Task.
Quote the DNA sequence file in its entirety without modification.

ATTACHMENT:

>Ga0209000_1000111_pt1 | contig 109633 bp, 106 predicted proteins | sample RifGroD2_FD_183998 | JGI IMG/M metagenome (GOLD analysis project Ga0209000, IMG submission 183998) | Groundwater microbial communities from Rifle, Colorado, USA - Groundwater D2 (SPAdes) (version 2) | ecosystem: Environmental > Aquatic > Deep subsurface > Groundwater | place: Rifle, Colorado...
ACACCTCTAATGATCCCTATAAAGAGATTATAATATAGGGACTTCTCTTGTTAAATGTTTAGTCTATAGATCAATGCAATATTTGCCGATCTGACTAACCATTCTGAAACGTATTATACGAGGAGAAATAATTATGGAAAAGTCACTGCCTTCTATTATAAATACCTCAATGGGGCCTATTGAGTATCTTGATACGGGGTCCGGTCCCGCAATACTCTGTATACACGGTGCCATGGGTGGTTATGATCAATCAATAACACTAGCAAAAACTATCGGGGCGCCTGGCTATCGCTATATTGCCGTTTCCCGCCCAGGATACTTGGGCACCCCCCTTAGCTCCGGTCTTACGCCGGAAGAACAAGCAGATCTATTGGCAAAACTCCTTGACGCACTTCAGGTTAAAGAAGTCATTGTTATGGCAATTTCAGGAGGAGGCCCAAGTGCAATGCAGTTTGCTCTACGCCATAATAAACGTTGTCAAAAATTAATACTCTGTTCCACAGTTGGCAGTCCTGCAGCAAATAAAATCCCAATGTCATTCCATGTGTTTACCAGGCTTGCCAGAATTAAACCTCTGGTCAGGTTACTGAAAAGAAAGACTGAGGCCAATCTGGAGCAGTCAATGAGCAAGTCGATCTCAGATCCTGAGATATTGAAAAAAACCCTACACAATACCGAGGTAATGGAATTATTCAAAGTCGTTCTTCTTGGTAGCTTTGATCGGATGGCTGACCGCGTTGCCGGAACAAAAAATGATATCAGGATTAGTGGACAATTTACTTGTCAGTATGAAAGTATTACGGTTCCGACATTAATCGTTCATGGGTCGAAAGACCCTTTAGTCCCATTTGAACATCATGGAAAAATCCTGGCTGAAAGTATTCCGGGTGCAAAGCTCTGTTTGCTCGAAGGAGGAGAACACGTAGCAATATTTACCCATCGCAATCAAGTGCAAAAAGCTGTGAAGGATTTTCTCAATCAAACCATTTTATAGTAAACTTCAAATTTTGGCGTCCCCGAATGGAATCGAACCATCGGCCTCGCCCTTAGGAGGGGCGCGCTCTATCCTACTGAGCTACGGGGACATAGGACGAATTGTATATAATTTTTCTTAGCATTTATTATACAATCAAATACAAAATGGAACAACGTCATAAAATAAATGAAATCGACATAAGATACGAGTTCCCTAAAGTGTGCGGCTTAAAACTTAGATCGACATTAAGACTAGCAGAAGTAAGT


>Ga0209000_1000111_pt1 | contig 109633 bp, 106 predicted proteins | sample RifGroD2_FD_183998 | JGI IMG/M metagenome (GOLD analysis project Ga0209000, IMG submission 183998) | Groundwater microbial communities from Rifle, Colorado, USA - Groundwater D2 (SPAdes) (version 2) | ecosystem: Environmental > Aquatic > Deep subsurface > Groundwater | place: Rifle, Colorado...
ACACCTCTAATGATCCCTATAAAGAGATTATAATATAGGGACTTCTCTTGTTAAATGTTTAGTCTATAGATCAATGCAATATTTGCCGATCTGACTAACCATTCTGAAACGTATTATACGAGGAGAAATAATTATGGAAAAGTCACTGCCTTCTATTATAAATACCTCAATGGGGCCTATTGAGTATCTTGATACGGGGTCCGGTCCCGCAATACTCTGTATACACGGTGCCATGGGTGGTTATGATCAATCAATAACACTAGCAAAAACTATCGGGGCGCCTGGCTATCGCTATATTGCCGTTTCCCGCCCAGGATACTTGGGCACCCCCCTTAGCTCCGGTCTTACGCCGGAAGAACAAGCAGATCTATTGGCAAAACTCCTTGACGCACTTCAGGTTAAAGAAGTCATTGTTATGGCAATTTCAGGAGGAGGCCCAAGTGCAATGCAGTTTGCTCTACGCCATAATAAACGTTGTCAAAAATTAATACTCTGTTCCACAGTTGGCAGTCCTGCAGCAAATAAAATCCCAATGTCATTCCATGTGTTTACCAGGCTTGCCAGAATTAAACCTCTGGTCAGGTTACTGAAAAGAAAGACTGAGGCCAATCTGGAGCAGTCAATGAGCAAGTCGATCTCAGATCCTGAGATATTGAAAAAAACCCTACACAATACCGAGGTAATGGAATTATTCAAAGTCGTTCTTCTTGGTAGCTTTGATCGGATGGCTGACCGCGTTGCCGGAACAAAAAATGATATCAGGATTAGTGGACAATTTACTTGTCAGTATGAAAGTATTACGGTTCCGACATTAATCGTTCATGGGTCGAAAGACCCTTTAGTCCCATTTGAACATCATGGAAAAATCCTGGCTGAAAGTATTCCGGGTGCAAAGCTCTGTTTGCTCGAAGGAGGAGAACACGTAGCAATATTTACCCATCGCAATCAAGTGCAAAAAGCTGTGAAGGATTTTCTCAATCAAACCATTTTATAGTAAACTTCAAATTTTGGCGTCCCCGAATGGAATCGAACCATCGGCCTCGCCCTTAGGAGGGGCGCGCTCTATCCTACTGAGCTACGGGGACATAGGACGAATTGTATATAATTTTTCTTAGCATTTATTATACAATCAAATACAAAATGGAACAACGTCATAAAATAAATGAAATCGACATAAGATACGAGTTCCCTAAAGTGTGCGGCTTAAAACTTAGATCGACATTAAGACTAGCAGAAGTAAGT